He also praised the work of the firefighters. They’ve done as good a job as humanly possible,” he said.
 
Officials said residents appeared to be taking news of the fire in stride.
 
“Overall, I’d say the community is pretty used to wildfire,” said Tom Lavagnino, another fire team spokesman.
Reporter Jack Moran contributed to this report.
 
Follow Christian on Twitter @RGchill . Email christian.hill@registerguard.com .

Deception Fire Update 8/29

       The Deception Fire grew by 313 acres yesterday.  Smoke from the fire was observed down drainage to the northwest as far as Dexter and up into the Cascades as far as the crest and O’Dell Lake on the Deschutes NF. The smoke started to disperse early afternoon however much of it remained trapped in the drainages. Smoke levels increased in Oakridge and along HWY 58 early Friday morning.
     Expect smoke to increase through the morning around Oakridge to Unhealthy Levels for Sensitive Groups and worsen to Unhealthy in early afternoon for a short period.  Smoke should lift later in the afternoon with increasing winds and improve back to Unhealthy Levels for Sensitive Groups.  

Air Quality Outlook (Particulate Matter less than 2.5 ┬Ám in diameter)


Site
Friday Morning forecast
Aug 29, 2014
Friday Afternoon forecast
Aug 29, 2014
Friday Evening forecast
Aug 29, 2014
Oakridge
Unhealthy for Sensitive Groups
Unhealthy
Unhealthy for Sensitive Groups
Westfir
Unhealthy for Sensitive Groups
Unhealthy
Unhealthy for Sensitive Groups
Hills Creek Lake Area
Unhealthy for Sensitive Groups
Unhealthy for Sensitive Groups
Unhealthy for Sensitive Groups


Thursday, August 28, 2014

Air in Central and Southern Oregon unhealthy for sensitive groups due to wildfire smoke yesterday and this morning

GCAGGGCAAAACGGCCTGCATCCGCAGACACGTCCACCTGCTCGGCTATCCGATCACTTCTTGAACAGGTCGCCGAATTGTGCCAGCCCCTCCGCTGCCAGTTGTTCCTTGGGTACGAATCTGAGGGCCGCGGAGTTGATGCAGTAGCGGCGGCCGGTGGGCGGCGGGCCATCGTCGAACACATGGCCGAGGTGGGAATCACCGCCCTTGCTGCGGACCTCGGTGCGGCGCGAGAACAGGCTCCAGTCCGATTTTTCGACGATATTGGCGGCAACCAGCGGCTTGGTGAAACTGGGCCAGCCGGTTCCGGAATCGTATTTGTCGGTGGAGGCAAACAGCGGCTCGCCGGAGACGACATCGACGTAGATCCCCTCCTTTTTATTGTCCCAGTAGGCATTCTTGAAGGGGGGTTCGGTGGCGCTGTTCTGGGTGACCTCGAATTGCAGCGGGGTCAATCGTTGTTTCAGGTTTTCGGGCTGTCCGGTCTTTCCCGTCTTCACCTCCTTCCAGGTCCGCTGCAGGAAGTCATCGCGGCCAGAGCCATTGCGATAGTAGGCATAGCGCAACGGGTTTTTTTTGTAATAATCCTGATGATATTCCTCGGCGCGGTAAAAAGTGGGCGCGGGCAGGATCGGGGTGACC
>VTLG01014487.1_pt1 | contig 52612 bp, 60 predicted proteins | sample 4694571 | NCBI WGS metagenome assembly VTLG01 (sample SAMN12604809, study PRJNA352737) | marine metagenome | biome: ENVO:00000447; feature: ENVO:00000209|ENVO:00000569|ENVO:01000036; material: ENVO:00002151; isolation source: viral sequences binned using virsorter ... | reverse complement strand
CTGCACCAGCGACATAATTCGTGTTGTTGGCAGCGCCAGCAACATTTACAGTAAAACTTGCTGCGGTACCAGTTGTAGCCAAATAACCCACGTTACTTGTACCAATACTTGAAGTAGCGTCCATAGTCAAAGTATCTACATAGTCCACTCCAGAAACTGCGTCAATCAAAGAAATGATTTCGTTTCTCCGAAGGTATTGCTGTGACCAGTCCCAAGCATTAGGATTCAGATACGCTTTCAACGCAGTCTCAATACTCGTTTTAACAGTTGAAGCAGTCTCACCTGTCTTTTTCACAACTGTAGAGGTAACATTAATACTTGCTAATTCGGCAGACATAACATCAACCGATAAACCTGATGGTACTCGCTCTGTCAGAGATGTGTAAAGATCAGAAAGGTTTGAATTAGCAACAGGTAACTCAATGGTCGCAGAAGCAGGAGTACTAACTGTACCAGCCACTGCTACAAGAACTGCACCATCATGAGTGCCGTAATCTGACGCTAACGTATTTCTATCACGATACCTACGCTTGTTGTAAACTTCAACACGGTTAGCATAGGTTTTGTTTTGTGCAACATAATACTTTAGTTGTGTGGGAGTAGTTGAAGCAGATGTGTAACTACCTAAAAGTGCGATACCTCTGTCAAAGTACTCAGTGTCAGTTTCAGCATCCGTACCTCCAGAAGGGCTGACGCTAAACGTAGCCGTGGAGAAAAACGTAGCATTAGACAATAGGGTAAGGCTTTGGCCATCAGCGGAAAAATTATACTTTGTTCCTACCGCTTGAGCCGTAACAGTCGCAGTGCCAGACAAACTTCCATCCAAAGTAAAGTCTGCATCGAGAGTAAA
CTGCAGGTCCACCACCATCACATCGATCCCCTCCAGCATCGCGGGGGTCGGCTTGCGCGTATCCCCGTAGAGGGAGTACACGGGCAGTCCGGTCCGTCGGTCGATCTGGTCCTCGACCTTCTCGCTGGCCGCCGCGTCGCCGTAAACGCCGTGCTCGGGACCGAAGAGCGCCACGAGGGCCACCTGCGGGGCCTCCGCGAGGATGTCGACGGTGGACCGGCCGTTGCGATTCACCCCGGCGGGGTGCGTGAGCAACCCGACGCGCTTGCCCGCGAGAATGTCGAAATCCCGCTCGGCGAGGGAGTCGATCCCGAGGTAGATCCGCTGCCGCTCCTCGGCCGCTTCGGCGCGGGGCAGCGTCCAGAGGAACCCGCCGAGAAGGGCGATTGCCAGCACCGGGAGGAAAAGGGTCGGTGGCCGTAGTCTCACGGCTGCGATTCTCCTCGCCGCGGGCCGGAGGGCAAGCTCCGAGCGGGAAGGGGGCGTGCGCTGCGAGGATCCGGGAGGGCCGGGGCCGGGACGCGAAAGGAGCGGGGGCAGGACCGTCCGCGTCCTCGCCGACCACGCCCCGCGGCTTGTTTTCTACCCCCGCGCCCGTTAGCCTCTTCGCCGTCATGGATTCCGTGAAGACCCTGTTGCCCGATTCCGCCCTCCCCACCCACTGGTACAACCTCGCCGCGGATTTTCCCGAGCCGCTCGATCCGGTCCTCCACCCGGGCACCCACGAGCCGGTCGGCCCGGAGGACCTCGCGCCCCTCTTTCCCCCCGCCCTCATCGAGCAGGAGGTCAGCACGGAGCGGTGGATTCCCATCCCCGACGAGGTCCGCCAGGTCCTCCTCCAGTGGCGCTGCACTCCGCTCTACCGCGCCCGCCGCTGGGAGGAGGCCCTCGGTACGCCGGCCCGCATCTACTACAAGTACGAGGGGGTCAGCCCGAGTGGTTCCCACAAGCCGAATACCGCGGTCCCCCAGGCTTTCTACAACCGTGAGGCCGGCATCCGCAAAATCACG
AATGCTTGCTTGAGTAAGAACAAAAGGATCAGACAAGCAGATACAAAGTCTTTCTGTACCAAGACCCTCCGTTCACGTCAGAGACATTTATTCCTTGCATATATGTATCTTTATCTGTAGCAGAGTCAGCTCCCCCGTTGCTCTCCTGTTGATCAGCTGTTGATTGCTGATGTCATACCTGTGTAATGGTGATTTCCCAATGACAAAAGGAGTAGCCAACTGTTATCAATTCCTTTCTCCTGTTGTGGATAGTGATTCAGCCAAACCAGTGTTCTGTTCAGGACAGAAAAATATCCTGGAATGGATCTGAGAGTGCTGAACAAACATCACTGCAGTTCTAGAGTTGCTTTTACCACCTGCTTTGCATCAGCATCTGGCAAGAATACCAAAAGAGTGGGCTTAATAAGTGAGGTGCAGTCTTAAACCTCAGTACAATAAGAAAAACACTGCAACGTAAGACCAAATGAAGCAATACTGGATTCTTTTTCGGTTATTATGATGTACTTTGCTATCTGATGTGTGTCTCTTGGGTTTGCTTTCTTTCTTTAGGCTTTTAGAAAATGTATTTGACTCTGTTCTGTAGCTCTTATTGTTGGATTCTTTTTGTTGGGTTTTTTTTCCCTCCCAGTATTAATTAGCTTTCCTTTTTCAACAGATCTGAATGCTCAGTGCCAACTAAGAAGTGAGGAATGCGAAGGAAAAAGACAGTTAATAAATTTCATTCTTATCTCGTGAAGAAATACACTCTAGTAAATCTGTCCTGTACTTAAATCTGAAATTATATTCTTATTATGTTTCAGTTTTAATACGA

News Release: Aug. 28, 2014

DEQ provides tools people can use to determine air quality conditions during smoke events

Air quality in and around Klamath Falls deteriorated Wednesday night and in Bend Thursday morning and is unhealthy for sensitive groups, including those with asthma and other respiratory conditions.

People with respiratory or heart disease, the elderly and children, are advised to stay indoors. Poor air quality conditions are a health threat and should be avoided by all residents in smoky communities. Remember, local smoke levels can rise and fall rapidly depending on weather factors, including wind direction.

How healthy is the air in your community? Check DEQ’s Air Quality Index to see real-time air monitoring data from monitors placed around Oregon.

On the west side of the Cascades, the air quality index reached the “unhealthy” range in Oakridge yesterday for the first time this year. The Deception Creek Complex fire near Oakridge also caused the Eugene/Springfield area to reach the “moderate” range. Visit the Lane Regional Air Protection Agency website for updates on smoke levels in Lane County.

During wildfire smoke events, DEQ urges residents to take the following precautions:

• Be aware of smoke concentrations in your area and avoid the places with highest concentrations.

• Avoid smoke either by leaving the area or protecting yourself by staying indoors, and by closing windows and doors.

• Avoid strenuous outdoor activity in smoky conditions.

• People exposed to smoky conditions and who suffer from asthma or other respiratory problems should follow their breathing management plans or contact their healthcare providers.